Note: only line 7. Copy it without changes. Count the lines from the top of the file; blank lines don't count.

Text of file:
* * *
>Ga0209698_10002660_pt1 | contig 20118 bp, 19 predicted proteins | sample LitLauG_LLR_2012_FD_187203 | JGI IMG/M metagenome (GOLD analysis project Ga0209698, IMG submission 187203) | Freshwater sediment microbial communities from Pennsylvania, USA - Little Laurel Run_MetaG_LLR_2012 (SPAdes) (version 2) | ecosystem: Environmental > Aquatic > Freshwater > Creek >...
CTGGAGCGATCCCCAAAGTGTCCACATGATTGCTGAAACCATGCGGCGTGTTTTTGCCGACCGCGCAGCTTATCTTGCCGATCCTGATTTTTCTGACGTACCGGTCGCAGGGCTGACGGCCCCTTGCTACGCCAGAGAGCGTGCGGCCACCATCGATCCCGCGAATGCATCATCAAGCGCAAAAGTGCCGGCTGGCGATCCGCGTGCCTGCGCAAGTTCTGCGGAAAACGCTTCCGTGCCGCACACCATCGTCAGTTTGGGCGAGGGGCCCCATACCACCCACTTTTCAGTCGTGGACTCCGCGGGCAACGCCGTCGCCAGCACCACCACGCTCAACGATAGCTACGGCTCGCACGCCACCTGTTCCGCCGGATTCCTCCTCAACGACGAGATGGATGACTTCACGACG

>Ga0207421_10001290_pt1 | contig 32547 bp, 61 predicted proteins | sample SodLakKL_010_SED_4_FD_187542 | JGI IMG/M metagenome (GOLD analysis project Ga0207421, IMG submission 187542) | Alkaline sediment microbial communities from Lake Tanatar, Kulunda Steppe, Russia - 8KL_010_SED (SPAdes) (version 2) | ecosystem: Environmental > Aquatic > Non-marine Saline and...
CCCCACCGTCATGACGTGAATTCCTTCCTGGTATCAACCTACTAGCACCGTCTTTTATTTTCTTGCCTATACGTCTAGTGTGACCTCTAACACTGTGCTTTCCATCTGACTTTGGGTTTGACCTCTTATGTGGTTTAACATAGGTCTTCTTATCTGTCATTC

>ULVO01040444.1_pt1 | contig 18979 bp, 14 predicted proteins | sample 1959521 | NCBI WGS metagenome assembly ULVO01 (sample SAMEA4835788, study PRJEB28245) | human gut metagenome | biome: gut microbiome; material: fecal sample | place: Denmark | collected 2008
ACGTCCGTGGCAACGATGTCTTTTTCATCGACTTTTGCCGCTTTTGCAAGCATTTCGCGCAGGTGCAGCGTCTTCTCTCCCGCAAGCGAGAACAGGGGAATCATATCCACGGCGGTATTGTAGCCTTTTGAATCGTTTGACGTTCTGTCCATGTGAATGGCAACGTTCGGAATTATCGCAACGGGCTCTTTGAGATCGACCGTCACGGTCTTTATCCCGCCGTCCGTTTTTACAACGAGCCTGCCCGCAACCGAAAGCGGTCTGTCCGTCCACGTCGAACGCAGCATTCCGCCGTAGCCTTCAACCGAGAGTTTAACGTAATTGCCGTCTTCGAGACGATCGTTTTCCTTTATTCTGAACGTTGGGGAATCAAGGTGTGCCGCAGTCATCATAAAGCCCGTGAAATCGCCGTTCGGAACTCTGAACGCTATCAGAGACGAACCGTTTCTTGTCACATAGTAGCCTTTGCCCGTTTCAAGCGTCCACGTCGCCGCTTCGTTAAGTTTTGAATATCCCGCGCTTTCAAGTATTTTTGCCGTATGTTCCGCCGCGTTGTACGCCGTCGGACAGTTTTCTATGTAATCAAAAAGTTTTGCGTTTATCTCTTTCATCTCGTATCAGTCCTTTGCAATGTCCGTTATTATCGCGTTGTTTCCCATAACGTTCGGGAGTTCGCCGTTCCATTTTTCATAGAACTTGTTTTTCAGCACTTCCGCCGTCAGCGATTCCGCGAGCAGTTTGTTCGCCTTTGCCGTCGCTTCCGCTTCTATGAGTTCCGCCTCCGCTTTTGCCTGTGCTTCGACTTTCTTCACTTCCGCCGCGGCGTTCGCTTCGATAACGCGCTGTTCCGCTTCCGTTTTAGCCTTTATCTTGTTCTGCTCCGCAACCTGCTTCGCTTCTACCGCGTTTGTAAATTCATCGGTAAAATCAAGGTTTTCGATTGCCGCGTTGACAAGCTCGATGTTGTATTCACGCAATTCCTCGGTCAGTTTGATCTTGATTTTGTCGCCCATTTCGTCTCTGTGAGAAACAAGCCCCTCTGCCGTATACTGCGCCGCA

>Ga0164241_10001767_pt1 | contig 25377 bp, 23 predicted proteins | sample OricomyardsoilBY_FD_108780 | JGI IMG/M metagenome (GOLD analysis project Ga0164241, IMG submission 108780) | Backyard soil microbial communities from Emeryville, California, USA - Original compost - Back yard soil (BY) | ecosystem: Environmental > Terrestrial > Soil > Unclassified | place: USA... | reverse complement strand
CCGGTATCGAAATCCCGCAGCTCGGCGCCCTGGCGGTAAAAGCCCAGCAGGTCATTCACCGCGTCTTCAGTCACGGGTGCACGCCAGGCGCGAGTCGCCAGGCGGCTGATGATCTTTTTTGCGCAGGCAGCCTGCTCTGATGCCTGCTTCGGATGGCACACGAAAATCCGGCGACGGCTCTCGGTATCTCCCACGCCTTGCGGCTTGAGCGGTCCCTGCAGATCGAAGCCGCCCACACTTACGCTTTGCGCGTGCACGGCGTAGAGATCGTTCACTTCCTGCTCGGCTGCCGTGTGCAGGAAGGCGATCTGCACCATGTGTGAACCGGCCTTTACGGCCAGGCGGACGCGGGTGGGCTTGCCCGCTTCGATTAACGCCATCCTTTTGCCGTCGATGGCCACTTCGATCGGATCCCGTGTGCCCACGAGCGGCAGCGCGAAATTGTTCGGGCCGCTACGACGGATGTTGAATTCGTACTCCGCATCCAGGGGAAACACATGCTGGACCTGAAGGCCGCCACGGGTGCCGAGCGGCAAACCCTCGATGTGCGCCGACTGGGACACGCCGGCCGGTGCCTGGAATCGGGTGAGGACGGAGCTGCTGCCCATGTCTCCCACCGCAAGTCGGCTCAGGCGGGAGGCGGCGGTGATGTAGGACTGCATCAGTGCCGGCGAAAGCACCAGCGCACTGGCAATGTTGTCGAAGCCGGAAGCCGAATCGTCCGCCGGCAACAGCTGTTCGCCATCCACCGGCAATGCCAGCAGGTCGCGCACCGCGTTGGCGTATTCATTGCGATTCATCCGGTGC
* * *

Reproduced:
>Ga0164241_10001767_pt1 | contig 25377 bp, 23 predicted proteins | sample OricomyardsoilBY_FD_108780 | JGI IMG/M metagenome (GOLD analysis project Ga0164241, IMG submission 108780) | Backyard soil microbial communities from Emeryville, California, USA - Original compost - Back yard soil (BY) | ecosystem: Environmental > Terrestrial > Soil > Unclassified | place: USA... | reverse complement strand